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November 19, 2019

WHO, Unicef and Pakistani experts declare new typhoid vaccine ‘very safe’

Karachi

November 19, 2019

As a mass vaccination drive against extensively drug-resistant (XDR) typhoid started in Karachi and other parts of Sindh on Monday, the World Health Organisation (WHO), Unicef and Pakistani child specialists and doctors said the newly-introduced vaccine was fully safe and would prevent children from nine months to 15 years of age from typhoid, which has emerged as major health issue in the province.

“TCV [Typhoid Conjugate Vaccine) is very safe vaccine and no serious adverse events were observed after its administration. This vaccine is pre-qualified by the World Health Organisation, which means that its production is rigorously monitored by WHO. TCV is recommended for use by WHO because it’s safe and effective in granting the protection [against XDR typhoid],” said Dr Palitha Gunarathna Mahipala, WHO representative in Pakistan, in a message to The News on Monday.

Dr Mahipala said: “Moreover, TCV was used in different countries in the world, including Pakistan, and proved its safety.”

Unicef officials as well as other international donor agencies also urged the parents to get their children vaccinated against typhoid through the vaccine, saying this would provide protection to their children against the disease for many years.

At the same time, Pakistani health officials and renowned paediatricians urged the parents in Karachi and the rest of Sindh to grab the opportunity and get their children vaccinated against typhoid, saying the vaccine was being imported with millions of dollars but it was being administered to children free of charge by the authorities.

“Typhoid Conjugate Vaccine is an absolutely safe vaccine which was earlier injected to hundreds of thousands of children in Hyderabad and later in Lyari by the Aga Khan University experts, and not a single child faced any adverse reaction. Instead of listening to rumours, parents should get their children vaccinated against the lethal waterborne disease,” said Prof Dr Jamal Raza, director of the National Institute of Child Health (NICH), while talking to The News.

Pakistan is the first country that has planned to vaccinate over 10.1 million children in Sindh, including 5.2 million children in 192 union councils of Karachi. The decision came after over 13,700 cases of XDR typhoid were reported in Karachi and Hyderabad, compelling the health authorities in Pakistan to plan a massive vaccination campaign in the province to contain the spread of the deadly, drug-resistant typhoid.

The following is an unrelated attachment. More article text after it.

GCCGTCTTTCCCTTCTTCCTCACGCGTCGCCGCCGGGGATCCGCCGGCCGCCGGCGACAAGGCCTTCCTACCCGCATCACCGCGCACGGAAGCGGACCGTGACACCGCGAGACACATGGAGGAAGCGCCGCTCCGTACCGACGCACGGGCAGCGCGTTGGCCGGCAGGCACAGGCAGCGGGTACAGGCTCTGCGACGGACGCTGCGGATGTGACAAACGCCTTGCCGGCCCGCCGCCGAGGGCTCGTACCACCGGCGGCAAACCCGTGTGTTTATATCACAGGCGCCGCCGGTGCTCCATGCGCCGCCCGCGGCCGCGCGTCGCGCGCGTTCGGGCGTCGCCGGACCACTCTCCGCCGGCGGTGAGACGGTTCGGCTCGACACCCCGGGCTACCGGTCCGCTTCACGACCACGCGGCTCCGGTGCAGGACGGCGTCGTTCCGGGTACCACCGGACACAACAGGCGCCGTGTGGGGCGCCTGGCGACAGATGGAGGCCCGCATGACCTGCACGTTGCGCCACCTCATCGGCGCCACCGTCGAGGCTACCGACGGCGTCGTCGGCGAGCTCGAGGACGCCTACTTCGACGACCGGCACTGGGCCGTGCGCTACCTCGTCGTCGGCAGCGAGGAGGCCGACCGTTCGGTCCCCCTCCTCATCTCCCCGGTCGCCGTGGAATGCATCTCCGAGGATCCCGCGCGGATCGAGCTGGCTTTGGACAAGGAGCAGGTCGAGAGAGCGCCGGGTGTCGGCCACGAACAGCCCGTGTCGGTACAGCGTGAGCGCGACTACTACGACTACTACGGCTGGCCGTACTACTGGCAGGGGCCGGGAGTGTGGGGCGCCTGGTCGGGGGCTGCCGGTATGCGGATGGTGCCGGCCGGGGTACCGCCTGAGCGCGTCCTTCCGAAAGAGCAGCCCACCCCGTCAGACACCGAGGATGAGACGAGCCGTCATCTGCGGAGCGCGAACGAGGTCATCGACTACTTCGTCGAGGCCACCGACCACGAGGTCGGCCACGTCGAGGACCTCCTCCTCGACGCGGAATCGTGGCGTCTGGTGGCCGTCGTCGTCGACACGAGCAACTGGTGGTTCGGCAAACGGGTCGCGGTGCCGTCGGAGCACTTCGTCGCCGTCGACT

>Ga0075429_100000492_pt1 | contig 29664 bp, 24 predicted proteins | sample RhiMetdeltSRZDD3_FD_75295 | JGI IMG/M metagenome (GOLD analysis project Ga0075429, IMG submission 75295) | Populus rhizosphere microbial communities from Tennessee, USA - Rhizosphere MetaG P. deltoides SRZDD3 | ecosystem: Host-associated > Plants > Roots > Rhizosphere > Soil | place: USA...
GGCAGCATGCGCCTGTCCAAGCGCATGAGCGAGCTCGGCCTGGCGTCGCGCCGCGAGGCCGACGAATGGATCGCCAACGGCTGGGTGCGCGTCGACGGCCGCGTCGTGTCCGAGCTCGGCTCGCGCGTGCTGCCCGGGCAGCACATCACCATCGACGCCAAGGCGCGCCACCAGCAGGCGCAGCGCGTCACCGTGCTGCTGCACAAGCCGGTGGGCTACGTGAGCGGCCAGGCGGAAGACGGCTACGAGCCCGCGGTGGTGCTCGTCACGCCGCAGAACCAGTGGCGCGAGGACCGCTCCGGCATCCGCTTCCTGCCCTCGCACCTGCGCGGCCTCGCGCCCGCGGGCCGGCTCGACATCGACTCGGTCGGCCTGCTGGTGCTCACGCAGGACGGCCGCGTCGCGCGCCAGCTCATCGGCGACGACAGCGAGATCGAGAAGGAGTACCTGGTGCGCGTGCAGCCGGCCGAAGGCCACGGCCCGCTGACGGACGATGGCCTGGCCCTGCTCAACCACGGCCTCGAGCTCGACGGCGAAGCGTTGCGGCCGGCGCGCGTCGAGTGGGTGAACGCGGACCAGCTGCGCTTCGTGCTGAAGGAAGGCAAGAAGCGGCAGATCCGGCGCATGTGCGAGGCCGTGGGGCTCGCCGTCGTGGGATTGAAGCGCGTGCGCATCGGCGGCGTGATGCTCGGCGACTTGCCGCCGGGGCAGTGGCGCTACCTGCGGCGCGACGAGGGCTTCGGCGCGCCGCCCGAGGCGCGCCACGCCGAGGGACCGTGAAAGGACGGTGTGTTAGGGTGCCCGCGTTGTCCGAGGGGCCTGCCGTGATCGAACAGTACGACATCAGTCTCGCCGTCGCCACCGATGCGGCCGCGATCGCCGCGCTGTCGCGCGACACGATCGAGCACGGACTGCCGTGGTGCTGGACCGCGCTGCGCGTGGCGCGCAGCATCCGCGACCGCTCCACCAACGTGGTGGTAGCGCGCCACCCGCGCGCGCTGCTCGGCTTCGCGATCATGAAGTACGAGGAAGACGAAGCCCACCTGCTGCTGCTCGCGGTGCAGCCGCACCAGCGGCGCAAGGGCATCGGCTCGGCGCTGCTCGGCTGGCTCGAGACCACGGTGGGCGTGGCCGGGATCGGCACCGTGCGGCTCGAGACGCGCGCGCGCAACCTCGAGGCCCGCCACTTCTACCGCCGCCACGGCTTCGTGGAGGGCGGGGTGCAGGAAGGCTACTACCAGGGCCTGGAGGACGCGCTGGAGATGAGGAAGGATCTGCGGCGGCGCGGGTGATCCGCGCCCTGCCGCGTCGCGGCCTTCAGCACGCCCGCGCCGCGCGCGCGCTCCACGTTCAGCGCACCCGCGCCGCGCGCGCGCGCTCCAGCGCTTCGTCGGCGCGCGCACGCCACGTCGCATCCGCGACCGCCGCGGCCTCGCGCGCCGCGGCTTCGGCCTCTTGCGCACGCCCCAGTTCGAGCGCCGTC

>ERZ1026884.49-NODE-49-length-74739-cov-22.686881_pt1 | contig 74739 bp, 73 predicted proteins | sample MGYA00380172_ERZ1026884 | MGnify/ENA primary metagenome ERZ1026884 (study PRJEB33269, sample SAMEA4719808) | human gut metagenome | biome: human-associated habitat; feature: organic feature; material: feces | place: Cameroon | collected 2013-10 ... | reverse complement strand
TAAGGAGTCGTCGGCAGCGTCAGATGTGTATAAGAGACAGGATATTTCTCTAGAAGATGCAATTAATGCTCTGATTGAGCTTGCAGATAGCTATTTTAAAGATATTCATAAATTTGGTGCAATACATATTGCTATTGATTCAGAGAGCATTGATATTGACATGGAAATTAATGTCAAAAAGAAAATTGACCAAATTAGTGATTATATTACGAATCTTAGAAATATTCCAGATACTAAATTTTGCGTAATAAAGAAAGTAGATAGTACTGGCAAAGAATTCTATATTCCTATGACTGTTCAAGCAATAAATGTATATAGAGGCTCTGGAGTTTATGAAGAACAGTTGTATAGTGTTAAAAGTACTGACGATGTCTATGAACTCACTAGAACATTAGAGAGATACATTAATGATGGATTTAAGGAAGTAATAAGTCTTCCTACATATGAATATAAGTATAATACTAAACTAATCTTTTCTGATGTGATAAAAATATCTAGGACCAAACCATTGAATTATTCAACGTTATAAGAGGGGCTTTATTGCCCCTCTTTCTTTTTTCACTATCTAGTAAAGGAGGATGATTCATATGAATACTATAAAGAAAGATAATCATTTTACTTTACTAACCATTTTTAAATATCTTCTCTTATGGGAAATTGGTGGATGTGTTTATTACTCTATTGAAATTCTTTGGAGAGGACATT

Health officials said around 10.1 million children from nine months to 15 years to be vaccinated in 462 union councils across Sindh. Out of these, 5.2 million children would be vaccinated in 192 UCs of Karachi, adding that a total of 930 fixed site teams, 6,992 outreach site teams and 15,000 social mobilisers are taking part in this campaign in the province.

Prof Jamal Raza maintained that no child had an adverse reaction due to the TCV vaccine, saying it was normal for children to get scared watching their peers receiving injections.

“Typhoid Conjugate Vaccine is a safe and tested vaccine. Children don’t faint because of vaccination. All children who were given the TCV are stable,” he assured parents and said media should encourage all parents to vaccinate their children.

Prof Khalid Shafi, vice president of the Pakistan Pediatric Association (PPA) and an eminent pediatrician, also urged the parents not to pay attention to the rumours and get their children vaccinated when teams came to their homes or schools for vaccination, saying this vaccine had already been used in other parts of the province, including Hyderabad and Lyari, where hundreds of thousands of children were protected against typhoid through this vaccine.

“On Friday, when this vaccination campaign was launched in Sindh, my daughter was the first child, who got the TCV shot in her arm and some other children, who were sons and daughters of other health officials were also vaccinated. This was just to show to the parents that this vaccinate is extremely safe and effective.”

Earlier on Monday, about a dozen children had reportedly fainted in a private school after receiving TCV vaccination shots, who were taken to a nearby private health facility and were sent home after given first aid. However, panic gripped parents in the country after this minor incident was highlighted by a section of the electronic and print media as a major health fiasco.

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